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CD Review

Frédéric Chopin

  • Impromptu #3 in G Flat Major, Op. 51
  • Ballade #4 in F minor, Op. 52
  • Berceuse in D Flat Major, Op. 57
  • Mazurka in G Major, Op. 50 #1
  • Mazurka in A Flat Major, Op. 50 #2
  • Mazurka in C Sharp minor, Op. 50 #3
  • Polonaise in A Flat Major "Polonaise héroique", Op. 53
  • Concerto for Piano #2 in F minor, Op. 21 *
Nelson Freire, piano
* Gürzenich Orchestra of Cologne/Lionel Bringuier
Decca Classics 4785332
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This is a lovely program that shows off the undimmed poetic genius of both composer and pianist. Decca Classics paid an unexpected tribute to pianist Nelson Freire in 2014 with 4786772, a rewarding collection of the artists' earlier radio broadcasts. Now we get another fine Chopin disc, containing the (earlier) Op. 21 Concerto to compliment the First Concerto on the "Radio Days" set. Of course, Freire is a far older and seasoned artist now, and his wealth of experience with the composer (by his own admission, he was daunted by the Op. 11 Concerto upon first encounter) allows him to make up for any loss of fire with greater introspection and warmth.

If I had to choose, I would deem the solo selections the more important portion of this disc. It makes a delightful mini-recital. For several years now, Freire's relationship with Decca has deepened in such a way that collectors know his limited releases will all be of interest and quality. There is love here, an unquestionable affinity for the music at hand. While Freire brings his customary poetry and seriousness to the project, he doesn't downplay the strength of Chopin, either. Too often, we have a dichotomy; either pianists play the composer and a weak, pretty thing, or they bang away for show. Freire is far too experienced for either, and like Moravec before him, has long since mastered the balance between beauty of sound and the essential virtuosity these works require. The sound is quite fine, and each selection is well-shaped.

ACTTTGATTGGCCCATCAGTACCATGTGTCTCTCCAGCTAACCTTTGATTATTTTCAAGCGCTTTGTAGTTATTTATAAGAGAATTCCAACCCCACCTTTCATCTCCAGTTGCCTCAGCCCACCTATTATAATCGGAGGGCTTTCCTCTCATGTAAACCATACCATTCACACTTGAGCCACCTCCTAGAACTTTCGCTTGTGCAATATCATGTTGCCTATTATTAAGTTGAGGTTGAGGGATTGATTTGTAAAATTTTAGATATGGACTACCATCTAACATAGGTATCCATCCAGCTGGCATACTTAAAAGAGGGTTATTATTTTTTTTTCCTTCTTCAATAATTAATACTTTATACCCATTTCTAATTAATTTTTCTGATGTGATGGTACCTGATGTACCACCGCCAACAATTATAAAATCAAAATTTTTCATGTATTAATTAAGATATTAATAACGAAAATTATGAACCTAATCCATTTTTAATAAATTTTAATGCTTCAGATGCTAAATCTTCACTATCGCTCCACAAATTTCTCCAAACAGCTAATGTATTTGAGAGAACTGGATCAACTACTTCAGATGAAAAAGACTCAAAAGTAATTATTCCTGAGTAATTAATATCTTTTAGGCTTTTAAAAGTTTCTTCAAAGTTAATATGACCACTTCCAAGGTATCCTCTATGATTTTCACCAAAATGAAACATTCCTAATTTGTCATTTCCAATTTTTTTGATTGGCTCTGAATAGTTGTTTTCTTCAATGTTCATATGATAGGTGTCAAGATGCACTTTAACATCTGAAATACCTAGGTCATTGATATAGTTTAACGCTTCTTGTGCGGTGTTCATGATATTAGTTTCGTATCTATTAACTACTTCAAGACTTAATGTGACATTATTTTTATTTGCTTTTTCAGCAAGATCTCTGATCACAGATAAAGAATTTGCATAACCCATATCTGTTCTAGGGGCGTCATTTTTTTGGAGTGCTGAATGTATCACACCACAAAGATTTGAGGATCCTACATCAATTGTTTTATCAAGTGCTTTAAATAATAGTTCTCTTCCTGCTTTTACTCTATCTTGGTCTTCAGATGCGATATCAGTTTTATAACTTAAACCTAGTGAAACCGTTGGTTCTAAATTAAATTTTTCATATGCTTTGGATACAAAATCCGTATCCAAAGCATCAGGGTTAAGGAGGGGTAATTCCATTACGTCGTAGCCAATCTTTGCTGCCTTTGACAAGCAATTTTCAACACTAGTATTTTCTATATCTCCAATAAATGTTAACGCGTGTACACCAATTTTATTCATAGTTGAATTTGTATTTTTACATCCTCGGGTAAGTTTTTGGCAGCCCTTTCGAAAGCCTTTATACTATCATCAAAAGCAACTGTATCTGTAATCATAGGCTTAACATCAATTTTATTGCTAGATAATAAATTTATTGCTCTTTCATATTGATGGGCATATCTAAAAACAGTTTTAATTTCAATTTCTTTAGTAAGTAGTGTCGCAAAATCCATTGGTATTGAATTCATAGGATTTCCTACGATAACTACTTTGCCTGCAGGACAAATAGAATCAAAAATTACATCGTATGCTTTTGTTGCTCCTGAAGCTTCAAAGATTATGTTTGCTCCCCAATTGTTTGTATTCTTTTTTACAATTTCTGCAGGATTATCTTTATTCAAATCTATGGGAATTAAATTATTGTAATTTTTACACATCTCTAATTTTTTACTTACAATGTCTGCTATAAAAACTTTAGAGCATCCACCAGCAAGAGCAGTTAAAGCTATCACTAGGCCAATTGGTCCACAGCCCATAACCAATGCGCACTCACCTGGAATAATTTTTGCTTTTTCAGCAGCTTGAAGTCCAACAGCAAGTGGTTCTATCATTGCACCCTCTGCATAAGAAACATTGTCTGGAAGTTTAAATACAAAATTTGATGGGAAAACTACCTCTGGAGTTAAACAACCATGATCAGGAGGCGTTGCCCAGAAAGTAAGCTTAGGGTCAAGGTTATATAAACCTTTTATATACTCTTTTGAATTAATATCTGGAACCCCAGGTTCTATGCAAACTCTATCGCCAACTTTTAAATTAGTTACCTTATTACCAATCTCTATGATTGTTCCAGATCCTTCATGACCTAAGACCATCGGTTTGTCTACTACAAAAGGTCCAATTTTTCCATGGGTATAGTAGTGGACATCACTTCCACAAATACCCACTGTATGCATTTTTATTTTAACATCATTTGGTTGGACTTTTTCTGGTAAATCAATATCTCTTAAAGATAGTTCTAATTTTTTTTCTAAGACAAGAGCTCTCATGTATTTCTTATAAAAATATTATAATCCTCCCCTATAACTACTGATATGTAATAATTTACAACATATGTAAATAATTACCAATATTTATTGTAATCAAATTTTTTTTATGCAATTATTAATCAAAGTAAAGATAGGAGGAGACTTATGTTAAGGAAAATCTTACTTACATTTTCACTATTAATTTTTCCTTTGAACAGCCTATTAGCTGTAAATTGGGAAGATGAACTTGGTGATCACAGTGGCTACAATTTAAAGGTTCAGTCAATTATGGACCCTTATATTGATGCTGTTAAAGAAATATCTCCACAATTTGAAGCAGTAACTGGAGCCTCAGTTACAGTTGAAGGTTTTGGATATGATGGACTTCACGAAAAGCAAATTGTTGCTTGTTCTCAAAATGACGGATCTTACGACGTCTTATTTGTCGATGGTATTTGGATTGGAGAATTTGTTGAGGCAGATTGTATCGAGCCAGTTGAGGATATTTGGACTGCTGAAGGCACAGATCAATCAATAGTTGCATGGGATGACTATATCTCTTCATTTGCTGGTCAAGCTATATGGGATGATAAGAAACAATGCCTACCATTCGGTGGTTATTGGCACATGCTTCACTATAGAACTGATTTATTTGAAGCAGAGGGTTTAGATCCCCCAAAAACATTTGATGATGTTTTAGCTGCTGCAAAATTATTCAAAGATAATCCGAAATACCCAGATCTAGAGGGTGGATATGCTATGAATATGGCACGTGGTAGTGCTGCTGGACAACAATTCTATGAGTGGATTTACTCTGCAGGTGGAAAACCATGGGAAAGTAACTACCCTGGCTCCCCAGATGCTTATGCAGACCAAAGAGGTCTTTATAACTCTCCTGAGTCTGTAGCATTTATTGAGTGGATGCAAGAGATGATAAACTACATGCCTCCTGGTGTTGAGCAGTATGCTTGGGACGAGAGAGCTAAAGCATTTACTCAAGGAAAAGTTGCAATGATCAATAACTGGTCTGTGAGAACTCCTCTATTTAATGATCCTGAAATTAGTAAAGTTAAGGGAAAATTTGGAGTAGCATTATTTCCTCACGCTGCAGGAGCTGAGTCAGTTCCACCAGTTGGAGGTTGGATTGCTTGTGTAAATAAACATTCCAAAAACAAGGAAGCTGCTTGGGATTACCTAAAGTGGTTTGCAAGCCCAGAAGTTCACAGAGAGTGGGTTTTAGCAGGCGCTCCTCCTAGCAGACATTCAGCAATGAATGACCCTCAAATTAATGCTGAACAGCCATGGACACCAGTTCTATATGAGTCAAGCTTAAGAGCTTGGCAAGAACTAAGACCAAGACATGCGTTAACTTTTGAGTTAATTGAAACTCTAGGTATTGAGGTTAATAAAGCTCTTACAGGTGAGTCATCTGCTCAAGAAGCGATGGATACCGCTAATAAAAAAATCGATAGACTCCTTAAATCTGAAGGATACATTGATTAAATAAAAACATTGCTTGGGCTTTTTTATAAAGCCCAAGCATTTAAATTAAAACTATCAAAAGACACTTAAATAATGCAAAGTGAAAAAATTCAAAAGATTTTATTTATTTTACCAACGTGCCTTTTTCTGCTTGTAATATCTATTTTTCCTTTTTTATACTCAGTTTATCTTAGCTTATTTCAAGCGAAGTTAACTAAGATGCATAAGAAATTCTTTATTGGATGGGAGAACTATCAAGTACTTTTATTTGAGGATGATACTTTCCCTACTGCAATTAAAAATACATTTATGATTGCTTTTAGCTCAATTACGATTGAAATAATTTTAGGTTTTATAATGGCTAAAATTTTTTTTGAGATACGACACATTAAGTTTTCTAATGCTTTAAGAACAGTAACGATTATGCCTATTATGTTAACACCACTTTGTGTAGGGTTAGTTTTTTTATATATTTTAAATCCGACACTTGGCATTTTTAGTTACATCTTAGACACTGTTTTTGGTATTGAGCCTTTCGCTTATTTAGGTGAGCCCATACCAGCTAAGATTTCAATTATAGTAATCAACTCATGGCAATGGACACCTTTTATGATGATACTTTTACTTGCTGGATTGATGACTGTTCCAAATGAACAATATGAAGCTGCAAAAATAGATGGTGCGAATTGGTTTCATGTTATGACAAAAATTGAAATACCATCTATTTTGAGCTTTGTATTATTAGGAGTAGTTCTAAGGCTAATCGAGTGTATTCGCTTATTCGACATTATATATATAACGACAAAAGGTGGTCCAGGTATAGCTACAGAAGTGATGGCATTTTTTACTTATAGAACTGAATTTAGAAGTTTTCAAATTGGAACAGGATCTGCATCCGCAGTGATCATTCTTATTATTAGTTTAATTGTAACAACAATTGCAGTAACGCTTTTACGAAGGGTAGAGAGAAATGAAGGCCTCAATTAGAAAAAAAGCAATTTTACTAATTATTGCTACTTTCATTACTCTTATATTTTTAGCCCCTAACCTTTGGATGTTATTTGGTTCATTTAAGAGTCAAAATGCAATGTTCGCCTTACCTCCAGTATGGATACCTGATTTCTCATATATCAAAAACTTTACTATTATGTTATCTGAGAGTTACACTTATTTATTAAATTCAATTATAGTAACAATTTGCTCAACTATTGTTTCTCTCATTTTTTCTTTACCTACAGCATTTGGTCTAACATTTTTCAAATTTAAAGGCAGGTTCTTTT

In the concerto, I'm a little less impressed. Everyone knows that – although recordings and time have been kind – the accompaniments for Chopin's two concertos are nothing special. Unfortunately, it seems to be something that young maestro Lionel Bringuier believes wholeheartedly. His Cologne forces are serviceable, but there are conductors who easily find more in this music, and while nothing can make them masterpieces of orchestral writing (Chopin basically avoids it after the introductory portions, anyways), there are ways to be more interesting. Giulini, Mehta, and others prove far more engaged. Still, nobody really cares about the orchestral contributions, and Freire does at least get the conductor to stay out of his way so that he can spin melody after melody. The overall impression isn't the best ever, but for the piano playing, I was certainly happy to have heard this disc. While the solo works feature clear and spacious sound, the Concerto is a hair mushy. No matter, this is worth it for Freire.

Copyright © 2015, Brian Wigman